Source: Small Island Developing States
27 November 2018: The World Meteorological Organization (WMO) sought to engage the support of Geneva-based diplomats for its hydrological monitoring and data collection activities at a half-day event at its headquarters in Geneva, Switzerland. The meeting, which brought together representatives of the permanent missions and international organizations under the name, ‘Coalition for Water Data and Peace,’ highlighted the importance of reliable and up-to-date hydrological data for conflict resolution and trust building over sharing of water resources.
The event showcased various knowledge projects implemented or led by the WMO, including: the WMO HydroHub, a platform for sharing knowledge and expertise; the Global Hydrological Status and Outlook System (HydroSOS) for monitoring and predicting global freshwater hydrological conditions; and the World Water Data Initiative (WWDI), a global effort launched by the Government of Australia and now led by the WMO to promote hydrometry as a basis for efforts towards achieving SDG 6 (clean water and sanitation).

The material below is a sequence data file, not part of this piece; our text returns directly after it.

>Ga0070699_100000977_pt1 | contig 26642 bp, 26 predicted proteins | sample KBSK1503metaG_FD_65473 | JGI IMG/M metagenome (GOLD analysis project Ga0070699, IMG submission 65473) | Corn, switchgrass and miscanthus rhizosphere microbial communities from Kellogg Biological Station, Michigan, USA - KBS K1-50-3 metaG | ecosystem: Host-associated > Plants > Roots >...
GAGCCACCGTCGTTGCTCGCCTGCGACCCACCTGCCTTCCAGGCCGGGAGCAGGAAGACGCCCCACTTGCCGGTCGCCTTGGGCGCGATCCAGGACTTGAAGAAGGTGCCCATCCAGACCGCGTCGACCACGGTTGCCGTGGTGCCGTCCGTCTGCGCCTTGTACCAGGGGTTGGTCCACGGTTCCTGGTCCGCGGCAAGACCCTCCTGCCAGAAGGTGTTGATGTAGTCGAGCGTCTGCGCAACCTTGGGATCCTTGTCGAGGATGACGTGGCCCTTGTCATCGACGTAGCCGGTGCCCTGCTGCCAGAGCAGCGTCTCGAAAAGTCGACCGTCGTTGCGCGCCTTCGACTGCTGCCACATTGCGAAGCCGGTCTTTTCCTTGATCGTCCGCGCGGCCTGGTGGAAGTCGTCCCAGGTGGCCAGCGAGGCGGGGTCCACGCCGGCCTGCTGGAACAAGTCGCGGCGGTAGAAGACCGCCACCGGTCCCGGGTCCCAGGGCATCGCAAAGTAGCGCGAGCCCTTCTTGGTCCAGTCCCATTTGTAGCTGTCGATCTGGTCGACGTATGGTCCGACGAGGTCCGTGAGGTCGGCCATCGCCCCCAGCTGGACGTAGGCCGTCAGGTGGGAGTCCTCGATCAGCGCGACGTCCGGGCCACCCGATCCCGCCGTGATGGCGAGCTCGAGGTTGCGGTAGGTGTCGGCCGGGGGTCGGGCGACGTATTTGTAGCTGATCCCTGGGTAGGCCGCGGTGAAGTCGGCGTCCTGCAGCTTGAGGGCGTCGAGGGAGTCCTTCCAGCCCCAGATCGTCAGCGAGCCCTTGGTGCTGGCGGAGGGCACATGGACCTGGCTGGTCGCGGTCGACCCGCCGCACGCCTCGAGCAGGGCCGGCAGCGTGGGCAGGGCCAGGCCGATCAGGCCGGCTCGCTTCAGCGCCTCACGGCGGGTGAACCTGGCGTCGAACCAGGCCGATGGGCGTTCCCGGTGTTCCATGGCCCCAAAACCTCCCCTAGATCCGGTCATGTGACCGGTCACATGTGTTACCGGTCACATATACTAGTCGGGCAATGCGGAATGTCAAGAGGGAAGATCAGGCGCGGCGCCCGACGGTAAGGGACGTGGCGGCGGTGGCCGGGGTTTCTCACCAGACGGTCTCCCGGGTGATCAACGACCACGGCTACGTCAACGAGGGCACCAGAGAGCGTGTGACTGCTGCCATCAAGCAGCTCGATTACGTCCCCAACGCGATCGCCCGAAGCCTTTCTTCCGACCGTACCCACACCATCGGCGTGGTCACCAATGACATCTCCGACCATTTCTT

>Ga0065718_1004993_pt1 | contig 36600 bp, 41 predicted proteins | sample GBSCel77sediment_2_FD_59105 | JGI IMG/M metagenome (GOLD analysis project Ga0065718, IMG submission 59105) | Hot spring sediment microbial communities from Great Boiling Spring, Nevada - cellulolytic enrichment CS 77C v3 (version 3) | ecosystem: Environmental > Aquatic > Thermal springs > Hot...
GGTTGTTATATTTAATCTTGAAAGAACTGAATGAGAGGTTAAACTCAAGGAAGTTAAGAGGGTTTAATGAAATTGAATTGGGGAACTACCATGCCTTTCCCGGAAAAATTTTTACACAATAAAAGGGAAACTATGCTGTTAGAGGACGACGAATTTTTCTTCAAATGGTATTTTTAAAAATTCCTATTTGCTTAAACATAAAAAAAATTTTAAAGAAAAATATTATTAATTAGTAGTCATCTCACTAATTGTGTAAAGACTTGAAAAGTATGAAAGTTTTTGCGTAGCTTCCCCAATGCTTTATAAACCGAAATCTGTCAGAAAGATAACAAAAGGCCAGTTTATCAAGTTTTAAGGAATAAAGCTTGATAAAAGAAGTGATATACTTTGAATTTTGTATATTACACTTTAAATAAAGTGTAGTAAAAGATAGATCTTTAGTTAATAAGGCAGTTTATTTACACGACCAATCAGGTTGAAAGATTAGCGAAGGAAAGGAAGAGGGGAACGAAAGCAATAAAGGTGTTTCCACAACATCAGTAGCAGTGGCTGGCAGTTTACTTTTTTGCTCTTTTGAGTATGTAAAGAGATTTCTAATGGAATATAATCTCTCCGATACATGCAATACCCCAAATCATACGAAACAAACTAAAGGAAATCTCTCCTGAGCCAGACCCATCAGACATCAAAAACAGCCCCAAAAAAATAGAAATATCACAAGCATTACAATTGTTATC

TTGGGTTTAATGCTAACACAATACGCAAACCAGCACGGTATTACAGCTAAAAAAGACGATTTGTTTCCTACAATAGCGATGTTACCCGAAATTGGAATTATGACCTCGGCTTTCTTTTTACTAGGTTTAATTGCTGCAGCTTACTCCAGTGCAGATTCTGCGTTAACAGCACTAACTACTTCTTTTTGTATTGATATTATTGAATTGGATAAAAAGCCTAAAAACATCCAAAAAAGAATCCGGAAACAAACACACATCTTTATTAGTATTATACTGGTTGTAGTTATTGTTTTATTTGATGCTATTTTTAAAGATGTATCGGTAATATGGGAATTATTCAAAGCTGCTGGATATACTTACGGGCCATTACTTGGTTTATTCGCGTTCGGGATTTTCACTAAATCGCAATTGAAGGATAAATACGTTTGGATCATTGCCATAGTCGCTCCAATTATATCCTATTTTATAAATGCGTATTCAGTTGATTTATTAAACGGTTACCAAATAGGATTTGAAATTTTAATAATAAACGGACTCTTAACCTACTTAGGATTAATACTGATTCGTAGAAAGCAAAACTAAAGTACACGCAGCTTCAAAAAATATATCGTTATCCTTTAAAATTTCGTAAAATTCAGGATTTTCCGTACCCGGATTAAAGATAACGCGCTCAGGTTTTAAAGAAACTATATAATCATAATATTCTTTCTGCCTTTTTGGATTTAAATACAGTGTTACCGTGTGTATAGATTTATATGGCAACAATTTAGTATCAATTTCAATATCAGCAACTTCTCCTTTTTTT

The world will only achieve sustainability if there is proper management of water resources.
The meeting follows on from a recommendation in the 2017 report of the Global High-Level Panel on Water and Peace, which calls for strengthening knowledge-based and data-driven decision making and cooperation. The WMO is seeking to raise awareness of the importance of reliable hydrological data in peace building and sustainable development, as a basis for efforts towards achieving the 2030 Agenda for Sustainable Development.
WMO Secretary-General Petteri Taalas announced that the WMO’s reform process is giving greater attention to water resources, and that the agency is stepping up its cooperation with humanitarian agencies dealing with floods and drought. He argued for increasing investment in weather, climate and water services, noting that that climate change is affecting rainfall patterns and water availability.
Other speakers at the event included Danilo Turk, Chair of the Global High-Level Panel on Water and Peace, Australian Ambassador Sally Mansfield, and François Münger, Director of the Geneva Water Hub, a joint project of the Swiss Agency for Development and Cooperation (SDC) and the University of Geneva.
Mansfield warned that water scarcity in Australia would result in price increases for its agricultural products, many of which are exported around the world. Turk stressed that the world will only achieve sustainability if there is proper management of water resources.
The meeting was organized with the support of the Government of Germany. [WMO Press Release] [Event Notice] [SDG Knowledge Hub Story on WWDI]